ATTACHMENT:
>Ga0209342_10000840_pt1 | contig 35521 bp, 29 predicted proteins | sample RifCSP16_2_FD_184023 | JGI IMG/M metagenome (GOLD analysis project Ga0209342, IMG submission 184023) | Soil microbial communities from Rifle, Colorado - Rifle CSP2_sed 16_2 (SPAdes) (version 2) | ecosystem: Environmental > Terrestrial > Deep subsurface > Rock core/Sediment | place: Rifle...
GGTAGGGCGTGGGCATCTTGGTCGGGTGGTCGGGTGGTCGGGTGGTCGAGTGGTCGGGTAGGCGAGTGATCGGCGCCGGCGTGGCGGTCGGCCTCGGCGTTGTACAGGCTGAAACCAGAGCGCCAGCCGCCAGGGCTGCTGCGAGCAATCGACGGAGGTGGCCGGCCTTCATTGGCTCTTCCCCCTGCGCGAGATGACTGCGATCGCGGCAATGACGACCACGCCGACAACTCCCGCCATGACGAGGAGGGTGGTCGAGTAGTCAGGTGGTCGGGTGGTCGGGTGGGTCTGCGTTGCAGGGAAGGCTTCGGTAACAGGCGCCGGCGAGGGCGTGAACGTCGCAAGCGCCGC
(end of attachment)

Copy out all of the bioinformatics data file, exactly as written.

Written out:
>Ga0209342_10000840_pt1 | contig 35521 bp, 29 predicted proteins | sample RifCSP16_2_FD_184023 | JGI IMG/M metagenome (GOLD analysis project Ga0209342, IMG submission 184023) | Soil microbial communities from Rifle, Colorado - Rifle CSP2_sed 16_2 (SPAdes) (version 2) | ecosystem: Environmental > Terrestrial > Deep subsurface > Rock core/Sediment | place: Rifle...
GGTAGGGCGTGGGCATCTTGGTCGGGTGGTCGGGTGGTCGGGTGGTCGAGTGGTCGGGTAGGCGAGTGATCGGCGCCGGCGTGGCGGTCGGCCTCGGCGTTGTACAGGCTGAAACCAGAGCGCCAGCCGCCAGGGCTGCTGCGAGCAATCGACGGAGGTGGCCGGCCTTCATTGGCTCTTCCCCCTGCGCGAGATGACTGCGATCGCGGCAATGACGACCACGCCGACAACTCCCGCCATGACGAGGAGGGTGGTCGAGTAGTCAGGTGGTCGGGTGGTCGGGTGGGTCTGCGTTGCAGGGAAGGCTTCGGTAACAGGCGCCGGCGAGGGCGTGAACGTCGCAAGCGCCGC